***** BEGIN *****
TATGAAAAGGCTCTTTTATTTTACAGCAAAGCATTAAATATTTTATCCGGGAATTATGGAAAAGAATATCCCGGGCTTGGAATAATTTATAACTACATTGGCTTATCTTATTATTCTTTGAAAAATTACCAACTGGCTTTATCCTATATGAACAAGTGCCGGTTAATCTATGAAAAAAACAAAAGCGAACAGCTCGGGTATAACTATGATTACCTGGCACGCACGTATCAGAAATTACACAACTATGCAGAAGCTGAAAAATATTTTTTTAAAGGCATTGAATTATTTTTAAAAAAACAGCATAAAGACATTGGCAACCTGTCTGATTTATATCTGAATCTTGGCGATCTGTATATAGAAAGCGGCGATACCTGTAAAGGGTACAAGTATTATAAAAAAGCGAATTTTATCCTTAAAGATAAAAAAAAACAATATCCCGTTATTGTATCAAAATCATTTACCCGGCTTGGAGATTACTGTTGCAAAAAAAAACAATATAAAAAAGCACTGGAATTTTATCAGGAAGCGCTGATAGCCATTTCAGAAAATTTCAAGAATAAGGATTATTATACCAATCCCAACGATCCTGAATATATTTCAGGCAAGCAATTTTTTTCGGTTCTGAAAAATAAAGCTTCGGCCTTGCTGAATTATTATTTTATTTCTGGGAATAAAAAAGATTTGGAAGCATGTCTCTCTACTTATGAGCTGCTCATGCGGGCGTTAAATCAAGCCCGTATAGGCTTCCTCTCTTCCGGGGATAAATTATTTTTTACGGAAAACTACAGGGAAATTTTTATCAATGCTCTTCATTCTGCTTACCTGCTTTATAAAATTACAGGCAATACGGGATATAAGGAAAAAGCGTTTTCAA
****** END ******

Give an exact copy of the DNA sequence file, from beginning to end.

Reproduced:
TATGAAAAGGCTCTTTTATTTTACAGCAAAGCATTAAATATTTTATCCGGGAATTATGGAAAAGAATATCCCGGGCTTGGAATAATTTATAACTACATTGGCTTATCTTATTATTCTTTGAAAAATTACCAACTGGCTTTATCCTATATGAACAAGTGCCGGTTAATCTATGAAAAAAACAAAAGCGAACAGCTCGGGTATAACTATGATTACCTGGCACGCACGTATCAGAAATTACACAACTATGCAGAAGCTGAAAAATATTTTTTTAAAGGCATTGAATTATTTTTAAAAAAACAGCATAAAGACATTGGCAACCTGTCTGATTTATATCTGAATCTTGGCGATCTGTATATAGAAAGCGGCGATACCTGTAAAGGGTACAAGTATTATAAAAAAGCGAATTTTATCCTTAAAGATAAAAAAAAACAATATCCCGTTATTGTATCAAAATCATTTACCCGGCTTGGAGATTACTGTTGCAAAAAAAAACAATATAAAAAAGCACTGGAATTTTATCAGGAAGCGCTGATAGCCATTTCAGAAAATTTCAAGAATAAGGATTATTATACCAATCCCAACGATCCTGAATATATTTCAGGCAAGCAATTTTTTTCGGTTCTGAAAAATAAAGCTTCGGCCTTGCTGAATTATTATTTTATTTCTGGGAATAAAAAAGATTTGGAAGCATGTCTCTCTACTTATGAGCTGCTCATGCGGGCGTTAAATCAAGCCCGTATAGGCTTCCTCTCTTCCGGGGATAAATTATTTTTTACGGAAAACTACAGGGAAATTTTTATCAATGCTCTTCATTCTGCTTACCTGCTTTATAAAATTACAGGCAATACGGGATATAAGGAAAAAGCGTTTTCAA